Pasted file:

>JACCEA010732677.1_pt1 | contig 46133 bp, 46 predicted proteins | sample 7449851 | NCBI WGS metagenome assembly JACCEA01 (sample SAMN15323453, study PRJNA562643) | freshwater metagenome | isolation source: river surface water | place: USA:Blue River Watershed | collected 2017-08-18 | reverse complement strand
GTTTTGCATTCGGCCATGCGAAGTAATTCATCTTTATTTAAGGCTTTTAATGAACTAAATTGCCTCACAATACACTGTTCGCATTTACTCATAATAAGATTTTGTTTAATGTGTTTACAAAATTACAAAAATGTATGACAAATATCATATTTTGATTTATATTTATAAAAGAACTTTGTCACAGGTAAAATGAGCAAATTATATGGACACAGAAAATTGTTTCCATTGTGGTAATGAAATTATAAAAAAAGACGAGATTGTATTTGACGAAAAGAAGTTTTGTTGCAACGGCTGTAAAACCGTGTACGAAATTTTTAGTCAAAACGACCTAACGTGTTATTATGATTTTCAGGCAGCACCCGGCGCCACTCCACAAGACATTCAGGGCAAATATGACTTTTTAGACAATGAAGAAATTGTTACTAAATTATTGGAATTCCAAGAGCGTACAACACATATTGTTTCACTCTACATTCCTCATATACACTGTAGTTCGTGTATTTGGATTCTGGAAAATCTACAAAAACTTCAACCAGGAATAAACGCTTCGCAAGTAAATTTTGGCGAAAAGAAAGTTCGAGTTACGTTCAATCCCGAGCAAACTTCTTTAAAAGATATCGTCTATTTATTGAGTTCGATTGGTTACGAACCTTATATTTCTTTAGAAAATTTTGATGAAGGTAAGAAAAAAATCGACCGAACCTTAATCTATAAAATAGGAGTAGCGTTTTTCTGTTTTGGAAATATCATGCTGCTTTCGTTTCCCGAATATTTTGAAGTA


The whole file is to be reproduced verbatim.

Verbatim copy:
>JACCEA010732677.1_pt1 | contig 46133 bp, 46 predicted proteins | sample 7449851 | NCBI WGS metagenome assembly JACCEA01 (sample SAMN15323453, study PRJNA562643) | freshwater metagenome | isolation source: river surface water | place: USA:Blue River Watershed | collected 2017-08-18 | reverse complement strand
GTTTTGCATTCGGCCATGCGAAGTAATTCATCTTTATTTAAGGCTTTTAATGAACTAAATTGCCTCACAATACACTGTTCGCATTTACTCATAATAAGATTTTGTTTAATGTGTTTACAAAATTACAAAAATGTATGACAAATATCATATTTTGATTTATATTTATAAAAGAACTTTGTCACAGGTAAAATGAGCAAATTATATGGACACAGAAAATTGTTTCCATTGTGGTAATGAAATTATAAAAAAAGACGAGATTGTATTTGACGAAAAGAAGTTTTGTTGCAACGGCTGTAAAACCGTGTACGAAATTTTTAGTCAAAACGACCTAACGTGTTATTATGATTTTCAGGCAGCACCCGGCGCCACTCCACAAGACATTCAGGGCAAATATGACTTTTTAGACAATGAAGAAATTGTTACTAAATTATTGGAATTCCAAGAGCGTACAACACATATTGTTTCACTCTACATTCCTCATATACACTGTAGTTCGTGTATTTGGATTCTGGAAAATCTACAAAAACTTCAACCAGGAATAAACGCTTCGCAAGTAAATTTTGGCGAAAAGAAAGTTCGAGTTACGTTCAATCCCGAGCAAACTTCTTTAAAAGATATCGTCTATTTATTGAGTTCGATTGGTTACGAACCTTATATTTCTTTAGAAAATTTTGATGAAGGTAAGAAAAAAATCGACCGAACCTTAATCTATAAAATAGGAGTAGCGTTTTTCTGTTTTGGAAATATCATGCTGCTTTCGTTTCCCGAATATTTTGAAGTA